Diving in Bonaire

Kralendijk Travel Blog

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Last night after getting back on board after Aruba we watched Pirates of the Caribbean while drinking campaigne in our cabin as the sunset over the ocean through our port window. We then had dinner with a nice couple from Puerto Rico and a family from North Carolina with solarium tans and ultra-white teeth. The couple from Puerto Rico told us that they visited Australia for the Sydney Olympics and thought that it was one of the coldest countries in the world. We also talked about whether Puerto Rico should become the 51st State of the US, or whether it should become independent. The couple actually wanted Puerto Rico to stay in the American Commonwealth, but for them to be independent in foreign affairs and trade, more similar to the position of Australia in the British Commonwealth than the status quo.

Last night was the first night where the ship noticeably rocked in the waves of the Caribbean, I guess it is more choppy here close to the South American continent.

 

This morning we reached our port in Bonaire. Lydia had arranged to meet a naturalist, Dee Scarr, to take us scuba diving. The diving was simply fantastic. We dove off the beach in the harbour, swimming first over the sandy bottom then to the reef. The reef was in really good condition, because anchorage in Bonaire is banned, with all the ships using moorage. There were beautiful hard corals, such as the bright organe brain coral, and finger-like pale purple soft corals. We were surrounded by different species of tropical fish in every direction.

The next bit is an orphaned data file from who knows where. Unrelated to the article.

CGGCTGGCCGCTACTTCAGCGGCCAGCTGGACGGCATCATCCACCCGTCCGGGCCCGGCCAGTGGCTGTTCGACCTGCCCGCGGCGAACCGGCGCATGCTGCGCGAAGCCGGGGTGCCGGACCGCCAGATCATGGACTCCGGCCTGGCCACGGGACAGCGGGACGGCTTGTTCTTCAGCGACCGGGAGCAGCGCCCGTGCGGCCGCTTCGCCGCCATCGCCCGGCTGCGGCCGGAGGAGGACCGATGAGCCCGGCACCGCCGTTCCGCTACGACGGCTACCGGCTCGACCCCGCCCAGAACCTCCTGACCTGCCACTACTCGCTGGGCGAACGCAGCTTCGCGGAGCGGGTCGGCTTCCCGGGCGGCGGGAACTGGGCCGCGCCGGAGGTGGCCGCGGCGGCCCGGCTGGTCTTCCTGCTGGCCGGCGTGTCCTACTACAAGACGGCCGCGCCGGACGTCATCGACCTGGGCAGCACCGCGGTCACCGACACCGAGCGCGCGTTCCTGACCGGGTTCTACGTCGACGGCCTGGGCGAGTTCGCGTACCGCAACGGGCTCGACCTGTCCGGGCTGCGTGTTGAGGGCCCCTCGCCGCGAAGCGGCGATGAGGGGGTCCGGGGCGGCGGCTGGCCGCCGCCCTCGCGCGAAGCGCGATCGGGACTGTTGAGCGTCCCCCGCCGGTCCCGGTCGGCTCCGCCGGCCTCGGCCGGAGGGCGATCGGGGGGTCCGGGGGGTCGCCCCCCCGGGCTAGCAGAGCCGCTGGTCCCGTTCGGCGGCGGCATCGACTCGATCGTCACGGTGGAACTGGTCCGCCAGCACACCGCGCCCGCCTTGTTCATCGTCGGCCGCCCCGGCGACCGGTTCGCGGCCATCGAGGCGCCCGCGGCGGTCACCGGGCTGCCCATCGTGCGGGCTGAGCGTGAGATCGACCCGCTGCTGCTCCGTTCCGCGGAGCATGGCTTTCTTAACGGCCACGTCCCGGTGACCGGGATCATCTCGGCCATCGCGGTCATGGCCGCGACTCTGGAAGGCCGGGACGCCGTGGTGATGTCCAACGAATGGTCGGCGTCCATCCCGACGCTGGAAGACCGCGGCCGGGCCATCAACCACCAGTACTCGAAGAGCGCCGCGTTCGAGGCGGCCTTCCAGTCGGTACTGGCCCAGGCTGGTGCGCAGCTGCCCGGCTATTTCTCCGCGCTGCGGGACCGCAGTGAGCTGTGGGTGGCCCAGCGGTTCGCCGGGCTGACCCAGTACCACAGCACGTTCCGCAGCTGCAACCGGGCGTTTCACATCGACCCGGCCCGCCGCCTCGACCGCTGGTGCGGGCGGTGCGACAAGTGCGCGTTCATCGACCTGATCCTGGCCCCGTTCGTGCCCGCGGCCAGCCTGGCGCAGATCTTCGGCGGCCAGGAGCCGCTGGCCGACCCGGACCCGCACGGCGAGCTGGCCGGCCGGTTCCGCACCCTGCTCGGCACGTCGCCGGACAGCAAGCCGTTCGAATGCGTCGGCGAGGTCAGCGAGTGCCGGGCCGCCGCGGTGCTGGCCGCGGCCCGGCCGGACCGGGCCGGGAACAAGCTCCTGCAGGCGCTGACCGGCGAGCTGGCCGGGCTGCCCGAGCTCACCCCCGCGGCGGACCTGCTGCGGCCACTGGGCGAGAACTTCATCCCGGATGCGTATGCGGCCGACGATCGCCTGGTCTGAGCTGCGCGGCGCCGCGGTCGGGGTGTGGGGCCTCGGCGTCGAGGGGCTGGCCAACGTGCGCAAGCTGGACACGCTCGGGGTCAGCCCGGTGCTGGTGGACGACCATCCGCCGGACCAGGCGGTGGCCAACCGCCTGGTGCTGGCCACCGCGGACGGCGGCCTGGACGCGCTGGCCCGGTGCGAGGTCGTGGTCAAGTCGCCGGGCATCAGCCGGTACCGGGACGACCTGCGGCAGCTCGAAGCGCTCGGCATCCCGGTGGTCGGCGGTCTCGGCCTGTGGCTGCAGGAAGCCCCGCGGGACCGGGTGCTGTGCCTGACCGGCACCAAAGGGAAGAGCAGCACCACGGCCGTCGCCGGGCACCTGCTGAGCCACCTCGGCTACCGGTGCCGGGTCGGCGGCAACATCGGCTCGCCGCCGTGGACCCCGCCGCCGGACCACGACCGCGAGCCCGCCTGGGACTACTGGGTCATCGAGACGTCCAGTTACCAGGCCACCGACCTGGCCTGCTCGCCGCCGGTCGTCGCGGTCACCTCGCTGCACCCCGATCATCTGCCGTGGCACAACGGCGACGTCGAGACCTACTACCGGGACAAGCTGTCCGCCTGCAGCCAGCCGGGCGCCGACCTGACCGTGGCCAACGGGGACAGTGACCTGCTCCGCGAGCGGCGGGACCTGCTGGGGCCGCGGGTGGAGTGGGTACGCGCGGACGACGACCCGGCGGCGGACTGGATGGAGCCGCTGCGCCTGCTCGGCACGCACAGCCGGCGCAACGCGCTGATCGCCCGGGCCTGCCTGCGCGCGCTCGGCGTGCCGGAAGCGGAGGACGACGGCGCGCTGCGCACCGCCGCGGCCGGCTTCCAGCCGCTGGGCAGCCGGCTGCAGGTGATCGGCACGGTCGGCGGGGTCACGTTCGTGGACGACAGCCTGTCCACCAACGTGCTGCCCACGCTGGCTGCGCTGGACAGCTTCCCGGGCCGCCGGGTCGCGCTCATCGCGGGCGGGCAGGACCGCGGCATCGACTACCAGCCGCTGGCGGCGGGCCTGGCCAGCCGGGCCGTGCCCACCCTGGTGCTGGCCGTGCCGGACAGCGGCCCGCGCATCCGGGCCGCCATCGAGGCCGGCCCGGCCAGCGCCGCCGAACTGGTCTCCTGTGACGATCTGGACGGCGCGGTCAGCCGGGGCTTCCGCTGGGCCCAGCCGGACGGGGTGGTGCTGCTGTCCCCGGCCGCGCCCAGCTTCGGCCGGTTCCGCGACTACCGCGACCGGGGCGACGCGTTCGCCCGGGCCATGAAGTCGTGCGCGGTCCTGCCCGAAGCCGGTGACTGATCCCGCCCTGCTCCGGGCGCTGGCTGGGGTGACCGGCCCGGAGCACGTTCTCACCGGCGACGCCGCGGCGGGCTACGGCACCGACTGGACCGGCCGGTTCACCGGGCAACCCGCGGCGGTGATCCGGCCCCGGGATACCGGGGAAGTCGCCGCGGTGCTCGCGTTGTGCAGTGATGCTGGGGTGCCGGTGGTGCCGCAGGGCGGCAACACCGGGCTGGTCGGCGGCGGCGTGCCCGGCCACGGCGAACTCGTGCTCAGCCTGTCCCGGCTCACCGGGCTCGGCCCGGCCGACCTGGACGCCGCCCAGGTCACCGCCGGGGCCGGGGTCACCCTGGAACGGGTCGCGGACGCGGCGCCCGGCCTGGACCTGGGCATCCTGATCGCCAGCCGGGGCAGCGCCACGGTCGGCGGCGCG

Dee's partner David went ahead of us to find the best spots for the wildlife, so we were able to feed Yellow French Grunts with some shrimp that Dee brought down and to watch Snapper Shrimp filter feed from their homes. We saw several Goldentail Moray eels, and also a Spotted Moray Eel. This one Dee offered a shrimp to, it grabbed it in its main jaws and we saw it get racketted down into its throat using its pharyngeal secondary set of jaws. It then became irritiated and swam towards me with its fanged mouth, before swimming off into a coral. We also found some sponges and Dee showed us how they filter feed by squirting a little food dye in the water near them. The sponges sucked the dye in and squirted it out of the top. We saw the touchmenot sea squirt, bonefish and held a sea cucumber.
We visited a cleaning station and we watched Sergeant Majors guarding their nests of tiny purple eggs. Dee tried to show us how tidy they were by placing a small piece of coral onto the nest, the Sergeant Major just ignored it though, so she moved it onto another nest where the more diligent father immediately swept down to move the offending piece. Finally, we also saw an octopus. She had made a nest between two pieces of coral and had gathered some bright pieces of coral and a Sprite can in it. Dee tried to remove the Sprite can but the octopus was very attached to it, suckering onto Dee's hand until she let it keep the can. It was really great to go for a dive with a naturalist who would stop and show us the animals, writing on her Magna Doodle while still under the water.
After the dive we had a walk through the main shopping street of Kralendijk, before heading back to the ship.